Mark Jenkins

A murder mystery narrated by a toxically self-aware teenager, Sam Munson's 2010 novel The November Criminals is the kind of book that attracts smart filmmakers and serious actors — that then, all too often, gets diluted into a bland disappointment like November Criminals.

Arriving in supposedly liberal Europe, a refugee is hounded by the authorities but saved by a handful of scruffy outsiders. If the scenario of Aki Kaurismaki's The Other Side of Hope sounds familiar, that might be because it's essentially the same as the plot of its predecessor, 2011's Le Havre. The principal distinction is that the Finnish writer-director's latest comic melodrama is darker and more directly tied to current events.

In 1823, the publication of "A Visit from St. Nicholas" (aka "The Night Before Christmas") put into circulation holiday lore that retailers, advertisers, and other true believers have been rejiggering ever since. So it's a tad presumptuous to call Charles Dickens, whose A Christmas Carol was published 20 years later, The Man Who Invented Christmas.

'Wonder': Why?

Nov 16, 2017

Life is hard for the Pullmans, the affluent Brooklyn family at the heart of the watchable but underachieving Wonder — or at least that's what this semi-comic weepie sets out to demonstrate. Yet the Pullmans' troubles, which stem from their youngest member's medical condition, turn out to be as superficial as the boy's disability.

The protagonist of Thelma is immensely powerful. But does teenage Thelma (Eili Harboe) derive this mojo from her budding sexuality? Does the woman, just beginning college in Oslo, squeeze demonic juice from rejecting her parents' austere Christianity? Is the small-town naif's chandelier-shaking force a medical matter?

Or is Thelma just a fledgling filmmaker?

There's one thing curator-producer Jeff Deutchman couldn't have known when he set out to make 11/8/16, a coast-to-coast, dawn-to-midnight look at the most recent U.S. presidential election day. Not who was going to win, but how inescapable the effects of that victory would be.

'The Square' Is Edgy

Oct 26, 2017

Life does not imitate art in Swedish writer-director Ruben Östlund's The Square. No, something much worse happens: Life imitates conceptual art.

The Square is the first Swedish movie to win the top prize at the Cannes Film Festival since 1992's The Best Intentions. That's ironic, since Östlund's often startling satire is about a man with the best of intentions: a contemporary-art museum director tellingly named Christian (Claes Bang). He's handsome, successful, and, of course, as insensitive and self-centered as the rest of us.

Todd Haynes may not have been at the top of anyone's list of potential kiddie-movie directors before Wonderstruck, but the movie does dovetail with several of the filmmaker's previous projects.

In the anxious years after World War II, crusaders for decency accused many comic books of promoting deviant behavior. In the case of Wonder Woman, at least, the bluenoses were entirely correct. Some of the vintage Wonder Woman panels reproduced in Professor Marston and the Wonder Women are seriously kinky.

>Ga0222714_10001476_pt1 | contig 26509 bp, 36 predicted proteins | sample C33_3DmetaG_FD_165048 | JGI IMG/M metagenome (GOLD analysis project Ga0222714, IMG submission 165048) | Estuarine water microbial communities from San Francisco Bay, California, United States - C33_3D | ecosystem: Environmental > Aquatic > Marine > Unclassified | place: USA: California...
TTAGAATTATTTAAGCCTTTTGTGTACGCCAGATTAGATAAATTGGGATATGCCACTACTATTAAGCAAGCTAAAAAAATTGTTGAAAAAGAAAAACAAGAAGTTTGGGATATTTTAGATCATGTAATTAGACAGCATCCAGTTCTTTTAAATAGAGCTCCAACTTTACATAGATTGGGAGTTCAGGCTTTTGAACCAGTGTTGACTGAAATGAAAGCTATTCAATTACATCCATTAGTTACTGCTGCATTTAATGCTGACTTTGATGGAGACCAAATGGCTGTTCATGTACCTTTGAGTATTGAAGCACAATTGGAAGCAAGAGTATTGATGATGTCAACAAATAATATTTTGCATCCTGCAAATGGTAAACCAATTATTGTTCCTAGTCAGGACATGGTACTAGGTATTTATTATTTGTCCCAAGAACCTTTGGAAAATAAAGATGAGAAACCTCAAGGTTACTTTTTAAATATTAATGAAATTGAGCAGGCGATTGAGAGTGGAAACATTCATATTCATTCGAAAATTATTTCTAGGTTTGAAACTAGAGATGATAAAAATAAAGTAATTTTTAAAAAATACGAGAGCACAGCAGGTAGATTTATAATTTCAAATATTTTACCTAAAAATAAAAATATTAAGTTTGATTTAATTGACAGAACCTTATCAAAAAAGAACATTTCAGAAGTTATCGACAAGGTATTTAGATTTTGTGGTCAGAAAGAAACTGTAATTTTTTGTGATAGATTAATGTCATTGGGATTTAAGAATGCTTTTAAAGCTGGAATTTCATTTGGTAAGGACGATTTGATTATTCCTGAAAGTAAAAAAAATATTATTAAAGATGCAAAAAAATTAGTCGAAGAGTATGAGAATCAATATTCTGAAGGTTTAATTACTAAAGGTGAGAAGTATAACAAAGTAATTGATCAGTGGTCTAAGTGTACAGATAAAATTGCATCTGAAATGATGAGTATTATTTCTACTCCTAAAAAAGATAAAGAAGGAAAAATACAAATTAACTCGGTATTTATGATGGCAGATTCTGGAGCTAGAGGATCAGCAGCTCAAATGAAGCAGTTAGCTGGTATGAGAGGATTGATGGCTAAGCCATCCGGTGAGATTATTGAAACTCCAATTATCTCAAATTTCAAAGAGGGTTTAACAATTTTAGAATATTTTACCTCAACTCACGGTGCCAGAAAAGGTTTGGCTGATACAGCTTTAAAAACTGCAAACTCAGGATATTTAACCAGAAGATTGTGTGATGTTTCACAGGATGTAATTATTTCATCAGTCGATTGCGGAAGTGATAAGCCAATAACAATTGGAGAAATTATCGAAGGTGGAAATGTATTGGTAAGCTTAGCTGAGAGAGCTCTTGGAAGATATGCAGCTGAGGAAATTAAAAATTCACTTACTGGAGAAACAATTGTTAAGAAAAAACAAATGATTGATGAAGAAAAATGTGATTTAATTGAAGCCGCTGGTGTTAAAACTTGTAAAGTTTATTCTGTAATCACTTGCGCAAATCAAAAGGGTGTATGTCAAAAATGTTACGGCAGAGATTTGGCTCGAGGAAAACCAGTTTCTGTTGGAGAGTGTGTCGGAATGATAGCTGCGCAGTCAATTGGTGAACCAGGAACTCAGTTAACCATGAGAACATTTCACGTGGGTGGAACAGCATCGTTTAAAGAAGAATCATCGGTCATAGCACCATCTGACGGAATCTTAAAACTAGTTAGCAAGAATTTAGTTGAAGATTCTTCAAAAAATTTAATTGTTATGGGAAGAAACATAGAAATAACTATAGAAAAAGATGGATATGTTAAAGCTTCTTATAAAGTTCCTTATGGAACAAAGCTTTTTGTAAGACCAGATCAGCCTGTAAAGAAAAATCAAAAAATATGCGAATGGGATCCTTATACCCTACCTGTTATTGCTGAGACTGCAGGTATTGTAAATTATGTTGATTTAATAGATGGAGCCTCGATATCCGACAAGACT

That was intentional and, in a way, high-minded. Briefly a professor of psychology, Wonder Woman creator William Moulton Marston wanted to bring his DISC theory (Dominance, Inducement, Submission, Compliance) to the pubescent masses.

Director Hany Abu-Assad's film, which stars Kate Winslet, Idris Elba and a cute dog, is prettily shot but blandly predictable.

"The goddamn punks are running the country!"

That outraged remark, delivered by the upright protagonist of Mark Felt: The Man Who Brought Down the White House, might suggest to some viewers that the movie was made with one eye on the current White House. But that is an interpretation supported by only a few moments in the film, which wrapped production before the 2016 Republican National Convention.

Not a single person says "shhh!" during Frederick Wiseman's three-hour-plus tour of New York libraries. In fact, Ex Libris: New York Public Library immediately introduces garrulous author, scientist, and atheist Richard Dawkins, and there are a half-dozen other talky authors waiting in the wings. In this documentary, chatter among the stacks is encouraged.

It sounds like an avant-garde theater maven's most cherished dream: Every year a small town writes and stages a topical "autodrama" based on the residents' own experiences. But a Tuscan village's 51st annual spectacle — Spettacolo in Italian — may be the last.

The manipulative British filmmaker seems to have come to the right place. Fresh from her own bitter breakup, Vivian (Dolly Wells) arrives in Florida in search of couples who are about to split. She has an assistant/cameraperson, Mel (Connie Shin), and a thesis: Marriage should last for only seven years, with an option to renew.

In the exhilarating introduction to The Villainess, you are there. But who are you?

Shot from the perspective of the attacker, the sequence tracks a lone fighter through a building full of thugs, all of whom get dispatched with bloody efficiency. Finally, the unseen figure enters a martial-arts studio with a dozen or so adversaries and a mirrored wall. Only when the camera catches the intruder's reflection does the point-of-view switch from hers to ours.

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